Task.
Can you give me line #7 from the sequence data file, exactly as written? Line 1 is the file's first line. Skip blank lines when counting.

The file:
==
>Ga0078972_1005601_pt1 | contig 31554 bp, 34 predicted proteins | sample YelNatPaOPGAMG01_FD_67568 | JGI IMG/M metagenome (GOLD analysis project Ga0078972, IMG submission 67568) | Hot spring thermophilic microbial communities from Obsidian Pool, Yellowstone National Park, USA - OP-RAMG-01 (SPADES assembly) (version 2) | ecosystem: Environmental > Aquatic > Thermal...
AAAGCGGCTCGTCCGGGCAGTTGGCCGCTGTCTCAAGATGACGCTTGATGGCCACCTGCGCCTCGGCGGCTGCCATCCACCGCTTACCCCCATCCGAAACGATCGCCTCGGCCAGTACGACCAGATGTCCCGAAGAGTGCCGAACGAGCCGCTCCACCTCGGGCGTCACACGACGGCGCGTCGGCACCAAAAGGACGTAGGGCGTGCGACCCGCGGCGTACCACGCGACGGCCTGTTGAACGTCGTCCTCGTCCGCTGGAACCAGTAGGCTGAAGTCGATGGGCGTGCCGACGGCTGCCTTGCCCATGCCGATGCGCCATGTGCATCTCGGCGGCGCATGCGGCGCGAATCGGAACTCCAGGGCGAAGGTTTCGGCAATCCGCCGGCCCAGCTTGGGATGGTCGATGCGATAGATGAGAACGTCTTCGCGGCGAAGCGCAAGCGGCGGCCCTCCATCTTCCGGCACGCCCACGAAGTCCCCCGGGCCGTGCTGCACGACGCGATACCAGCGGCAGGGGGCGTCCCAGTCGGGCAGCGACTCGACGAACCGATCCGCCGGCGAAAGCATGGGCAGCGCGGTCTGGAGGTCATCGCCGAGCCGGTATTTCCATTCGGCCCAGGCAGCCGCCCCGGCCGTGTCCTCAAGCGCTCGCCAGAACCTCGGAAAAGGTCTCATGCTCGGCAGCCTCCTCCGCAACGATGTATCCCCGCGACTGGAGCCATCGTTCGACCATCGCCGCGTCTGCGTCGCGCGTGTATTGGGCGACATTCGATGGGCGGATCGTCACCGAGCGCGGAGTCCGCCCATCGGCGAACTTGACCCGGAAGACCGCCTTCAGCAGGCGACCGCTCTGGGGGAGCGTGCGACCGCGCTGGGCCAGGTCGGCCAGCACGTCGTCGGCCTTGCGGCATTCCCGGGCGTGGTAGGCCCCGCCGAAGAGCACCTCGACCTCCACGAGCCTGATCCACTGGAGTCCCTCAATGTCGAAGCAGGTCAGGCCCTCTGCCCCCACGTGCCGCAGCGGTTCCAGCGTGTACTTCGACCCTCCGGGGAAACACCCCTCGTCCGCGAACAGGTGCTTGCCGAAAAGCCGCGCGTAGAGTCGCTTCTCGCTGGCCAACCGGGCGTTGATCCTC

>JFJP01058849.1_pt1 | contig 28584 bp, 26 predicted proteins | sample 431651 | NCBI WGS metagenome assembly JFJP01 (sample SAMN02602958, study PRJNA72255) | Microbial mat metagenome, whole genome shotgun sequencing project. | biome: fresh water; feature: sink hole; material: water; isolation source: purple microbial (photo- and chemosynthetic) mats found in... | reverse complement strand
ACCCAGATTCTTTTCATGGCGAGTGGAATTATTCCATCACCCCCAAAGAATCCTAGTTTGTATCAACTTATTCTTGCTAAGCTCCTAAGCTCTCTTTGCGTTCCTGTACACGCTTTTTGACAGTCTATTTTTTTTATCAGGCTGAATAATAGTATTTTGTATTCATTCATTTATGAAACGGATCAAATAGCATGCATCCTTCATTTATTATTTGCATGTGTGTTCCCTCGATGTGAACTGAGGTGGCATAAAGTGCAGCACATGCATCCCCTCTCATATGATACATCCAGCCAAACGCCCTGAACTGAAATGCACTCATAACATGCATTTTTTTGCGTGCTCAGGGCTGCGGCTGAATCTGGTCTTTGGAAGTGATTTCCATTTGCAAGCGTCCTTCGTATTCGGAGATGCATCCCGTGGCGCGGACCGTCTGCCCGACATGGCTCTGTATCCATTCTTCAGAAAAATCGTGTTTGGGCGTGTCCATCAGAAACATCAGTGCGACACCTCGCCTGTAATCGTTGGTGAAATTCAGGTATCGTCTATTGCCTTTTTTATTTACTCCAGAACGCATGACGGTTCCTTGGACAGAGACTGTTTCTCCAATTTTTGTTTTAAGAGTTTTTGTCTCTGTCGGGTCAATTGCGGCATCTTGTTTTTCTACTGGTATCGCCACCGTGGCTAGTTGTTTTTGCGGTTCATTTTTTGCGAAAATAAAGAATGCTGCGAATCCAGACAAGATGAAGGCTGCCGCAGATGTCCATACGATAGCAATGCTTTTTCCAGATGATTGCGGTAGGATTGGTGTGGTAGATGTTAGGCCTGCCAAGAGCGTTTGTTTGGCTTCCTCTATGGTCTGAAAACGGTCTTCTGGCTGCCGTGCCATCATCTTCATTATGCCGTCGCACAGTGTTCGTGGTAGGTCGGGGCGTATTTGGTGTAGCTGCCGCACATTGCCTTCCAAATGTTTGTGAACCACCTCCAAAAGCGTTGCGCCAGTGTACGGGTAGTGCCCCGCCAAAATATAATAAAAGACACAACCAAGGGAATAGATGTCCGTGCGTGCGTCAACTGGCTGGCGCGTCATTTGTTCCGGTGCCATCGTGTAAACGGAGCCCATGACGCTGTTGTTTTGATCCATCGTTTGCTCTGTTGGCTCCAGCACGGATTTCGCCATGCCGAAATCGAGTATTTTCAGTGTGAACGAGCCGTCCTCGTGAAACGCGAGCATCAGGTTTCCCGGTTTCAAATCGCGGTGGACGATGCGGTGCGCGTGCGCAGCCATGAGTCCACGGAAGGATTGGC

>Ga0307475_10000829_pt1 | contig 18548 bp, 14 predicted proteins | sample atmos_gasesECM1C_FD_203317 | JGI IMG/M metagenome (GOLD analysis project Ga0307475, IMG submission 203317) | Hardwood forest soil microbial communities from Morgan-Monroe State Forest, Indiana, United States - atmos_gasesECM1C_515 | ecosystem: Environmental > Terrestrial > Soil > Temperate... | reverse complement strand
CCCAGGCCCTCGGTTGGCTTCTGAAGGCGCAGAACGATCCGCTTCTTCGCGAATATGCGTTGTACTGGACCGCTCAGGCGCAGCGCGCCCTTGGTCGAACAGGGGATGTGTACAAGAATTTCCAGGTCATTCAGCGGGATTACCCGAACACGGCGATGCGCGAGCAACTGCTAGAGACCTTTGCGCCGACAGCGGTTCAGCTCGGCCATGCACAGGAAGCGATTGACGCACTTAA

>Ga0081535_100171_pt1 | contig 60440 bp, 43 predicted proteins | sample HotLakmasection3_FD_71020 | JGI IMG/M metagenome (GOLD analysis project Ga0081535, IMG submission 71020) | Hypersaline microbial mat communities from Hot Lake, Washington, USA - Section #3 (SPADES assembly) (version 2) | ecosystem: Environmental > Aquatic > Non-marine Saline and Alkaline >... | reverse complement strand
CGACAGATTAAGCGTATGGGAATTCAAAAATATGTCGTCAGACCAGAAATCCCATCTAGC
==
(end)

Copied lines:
>Ga0081535_100171_pt1 | contig 60440 bp, 43 predicted proteins | sample HotLakmasection3_FD_71020 | JGI IMG/M metagenome (GOLD analysis project Ga0081535, IMG submission 71020) | Hypersaline microbial mat communities from Hot Lake, Washington, USA - Section #3 (SPADES assembly) (version 2) | ecosystem: Environmental > Aquatic > Non-marine Saline and Alkaline >... | reverse complement strand